Education watchdog says 11-Plus unfair

Gary Jefferies

POORER pupils with the same SATs score as their wealthier peers are much less likely to pass the Kent Test, according to new research by an education think-tank.

The study by Education Datalab, a leading independent think-tank, found that the entrance exam for grammar schools in the county, known as the 11-Plus was a ‘loaded dice’ against pupils on free school meals [FSM] as they were not able to be coached for the exam, setting them at a significant disadvantage compared to their better off peers.

In an attempt to make tests fairer, the researchers recommended poorer pupils should be given extra marks and state primary schools in Kent should be allowed to practise the reasoning test with pupils.

The research is described as the most detailed examination of how the 11-plus operates in a single part of the country, with data collected from over 20,000 pupils starting secondary school in Kent in 2016.

It is particularly pertinent as the Conservatives finalise their plans to extend academic selection to other areas of England if they are re-elected on June 8.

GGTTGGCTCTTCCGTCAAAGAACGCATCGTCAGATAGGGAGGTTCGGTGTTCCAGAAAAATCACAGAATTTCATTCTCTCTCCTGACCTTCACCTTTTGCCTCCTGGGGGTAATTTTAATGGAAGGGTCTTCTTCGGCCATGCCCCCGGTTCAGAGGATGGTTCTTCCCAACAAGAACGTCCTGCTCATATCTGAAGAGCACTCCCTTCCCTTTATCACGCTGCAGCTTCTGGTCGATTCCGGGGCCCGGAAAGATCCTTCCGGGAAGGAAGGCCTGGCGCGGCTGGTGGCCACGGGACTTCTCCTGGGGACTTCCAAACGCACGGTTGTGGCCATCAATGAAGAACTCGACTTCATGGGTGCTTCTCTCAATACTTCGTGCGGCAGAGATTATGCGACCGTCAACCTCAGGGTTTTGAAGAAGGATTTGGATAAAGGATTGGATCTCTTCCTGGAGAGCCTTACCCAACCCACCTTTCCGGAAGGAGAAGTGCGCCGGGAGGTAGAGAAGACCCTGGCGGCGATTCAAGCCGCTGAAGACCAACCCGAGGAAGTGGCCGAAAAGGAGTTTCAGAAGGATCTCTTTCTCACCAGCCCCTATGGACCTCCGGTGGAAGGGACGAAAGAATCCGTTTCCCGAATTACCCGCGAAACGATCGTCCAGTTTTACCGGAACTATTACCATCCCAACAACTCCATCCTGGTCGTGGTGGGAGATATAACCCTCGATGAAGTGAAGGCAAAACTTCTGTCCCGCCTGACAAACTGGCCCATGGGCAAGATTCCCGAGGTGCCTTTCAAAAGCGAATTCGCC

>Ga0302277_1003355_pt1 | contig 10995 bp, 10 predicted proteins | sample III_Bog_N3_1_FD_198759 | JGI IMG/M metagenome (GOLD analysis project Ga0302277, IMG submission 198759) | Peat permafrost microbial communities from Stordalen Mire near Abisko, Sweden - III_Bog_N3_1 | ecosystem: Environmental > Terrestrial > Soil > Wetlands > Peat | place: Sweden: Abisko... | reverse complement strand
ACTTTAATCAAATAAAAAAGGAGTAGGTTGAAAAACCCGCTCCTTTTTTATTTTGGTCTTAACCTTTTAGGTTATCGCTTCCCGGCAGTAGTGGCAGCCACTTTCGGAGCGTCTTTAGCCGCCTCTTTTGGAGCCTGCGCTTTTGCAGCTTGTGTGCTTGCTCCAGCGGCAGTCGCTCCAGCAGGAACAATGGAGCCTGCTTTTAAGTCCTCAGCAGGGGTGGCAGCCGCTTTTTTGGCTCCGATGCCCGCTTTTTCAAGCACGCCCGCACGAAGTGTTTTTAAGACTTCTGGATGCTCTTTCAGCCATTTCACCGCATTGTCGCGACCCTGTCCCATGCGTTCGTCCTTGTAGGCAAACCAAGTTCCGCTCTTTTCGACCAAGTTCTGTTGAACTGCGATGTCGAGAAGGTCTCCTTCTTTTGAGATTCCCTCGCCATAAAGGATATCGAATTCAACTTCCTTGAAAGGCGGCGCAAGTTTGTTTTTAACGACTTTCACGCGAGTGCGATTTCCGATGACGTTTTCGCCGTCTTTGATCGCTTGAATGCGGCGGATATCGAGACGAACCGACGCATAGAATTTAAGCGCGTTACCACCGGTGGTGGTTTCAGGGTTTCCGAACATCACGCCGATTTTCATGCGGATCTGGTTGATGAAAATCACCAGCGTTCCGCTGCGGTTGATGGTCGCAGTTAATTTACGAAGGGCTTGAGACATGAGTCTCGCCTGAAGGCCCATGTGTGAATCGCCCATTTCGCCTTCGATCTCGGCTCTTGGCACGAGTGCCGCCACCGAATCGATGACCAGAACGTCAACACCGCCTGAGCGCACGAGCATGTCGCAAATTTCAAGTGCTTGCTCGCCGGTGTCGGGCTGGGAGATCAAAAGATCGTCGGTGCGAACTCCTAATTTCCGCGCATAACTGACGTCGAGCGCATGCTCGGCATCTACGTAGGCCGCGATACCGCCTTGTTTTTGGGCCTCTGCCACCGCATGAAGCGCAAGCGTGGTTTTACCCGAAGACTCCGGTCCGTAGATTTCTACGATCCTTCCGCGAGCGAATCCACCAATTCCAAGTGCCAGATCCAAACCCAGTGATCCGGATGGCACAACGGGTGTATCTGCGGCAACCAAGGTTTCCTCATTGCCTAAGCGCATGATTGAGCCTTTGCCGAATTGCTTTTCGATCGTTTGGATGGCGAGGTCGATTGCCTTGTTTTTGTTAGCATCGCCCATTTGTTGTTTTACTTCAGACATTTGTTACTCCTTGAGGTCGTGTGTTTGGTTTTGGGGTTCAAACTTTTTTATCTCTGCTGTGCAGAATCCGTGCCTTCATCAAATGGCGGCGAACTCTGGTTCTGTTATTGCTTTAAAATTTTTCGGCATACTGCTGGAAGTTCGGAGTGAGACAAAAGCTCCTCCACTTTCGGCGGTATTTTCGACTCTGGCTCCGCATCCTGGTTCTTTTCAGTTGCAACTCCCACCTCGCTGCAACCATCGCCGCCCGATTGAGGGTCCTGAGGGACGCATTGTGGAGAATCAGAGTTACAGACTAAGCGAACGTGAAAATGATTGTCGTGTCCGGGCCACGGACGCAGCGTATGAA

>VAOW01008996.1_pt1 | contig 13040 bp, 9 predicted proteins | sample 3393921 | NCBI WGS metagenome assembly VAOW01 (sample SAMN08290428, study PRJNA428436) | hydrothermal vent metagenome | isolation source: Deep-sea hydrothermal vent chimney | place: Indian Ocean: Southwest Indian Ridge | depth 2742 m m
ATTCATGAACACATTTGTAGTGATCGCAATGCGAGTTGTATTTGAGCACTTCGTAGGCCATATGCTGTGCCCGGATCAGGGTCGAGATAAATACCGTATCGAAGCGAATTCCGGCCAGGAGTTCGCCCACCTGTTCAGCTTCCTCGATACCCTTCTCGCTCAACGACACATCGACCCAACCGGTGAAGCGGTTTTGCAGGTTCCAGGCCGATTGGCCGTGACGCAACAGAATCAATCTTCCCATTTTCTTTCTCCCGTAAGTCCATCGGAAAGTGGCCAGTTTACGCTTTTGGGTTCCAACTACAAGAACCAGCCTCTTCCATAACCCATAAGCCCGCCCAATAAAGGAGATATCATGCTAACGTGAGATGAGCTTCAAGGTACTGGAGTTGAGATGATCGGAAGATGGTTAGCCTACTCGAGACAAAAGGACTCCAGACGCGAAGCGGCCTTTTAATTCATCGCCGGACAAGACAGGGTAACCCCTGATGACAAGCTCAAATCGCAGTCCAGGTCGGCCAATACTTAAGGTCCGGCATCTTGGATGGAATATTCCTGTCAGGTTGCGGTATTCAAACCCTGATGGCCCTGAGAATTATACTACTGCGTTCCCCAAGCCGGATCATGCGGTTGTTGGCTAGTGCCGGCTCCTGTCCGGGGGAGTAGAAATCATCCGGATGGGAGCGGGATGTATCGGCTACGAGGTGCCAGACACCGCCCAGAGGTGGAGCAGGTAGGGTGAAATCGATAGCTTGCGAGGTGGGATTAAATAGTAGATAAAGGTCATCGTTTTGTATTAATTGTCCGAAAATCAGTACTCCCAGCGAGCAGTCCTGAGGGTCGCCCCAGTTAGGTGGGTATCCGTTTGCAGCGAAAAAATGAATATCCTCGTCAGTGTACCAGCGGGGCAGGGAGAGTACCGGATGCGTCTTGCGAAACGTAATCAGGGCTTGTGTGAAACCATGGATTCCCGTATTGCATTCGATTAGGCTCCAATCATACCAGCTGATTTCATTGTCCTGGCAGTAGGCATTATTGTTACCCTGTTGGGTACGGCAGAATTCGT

The most significant finding appeared to be the fact that free school meal pupils who got the same SATs score as non-FSM pupils received an average 8.7 points lower on the 11-plus test – indicating they struggled more with its style.

The 11-plus tests aptitude rather than subject knowledge, and is centred around three papers on English, maths and reasoning. To gain a grammar place, pupils must score 106 or above on each paper, and get a score of 320 or above across all three papers.

FSM pupils might struggle because they were ‘not prepared for the reasoning component’ of the test, according to researchers.

Zoe Browne of AIM, a charity which offers free 11-Plus tutoring to children from low-income backgrounds, said the group felt ‘continued frustration’ at the report’s findings, adding: “Education Datalab has produced evidence to support the fact that the grammar system does not promote social mobility.

“Our frustration stems from the fact that the conversation on this issue continues, yet little is being done to address the disadvantage experienced by children from low income homes.

“We believe that students from less well-off families should be provided with similar preparation as other students and this system should see actual reform rather than continued discussion and repeated analysis.”

Kent County Council said it was working to boost social mobility in grammars.

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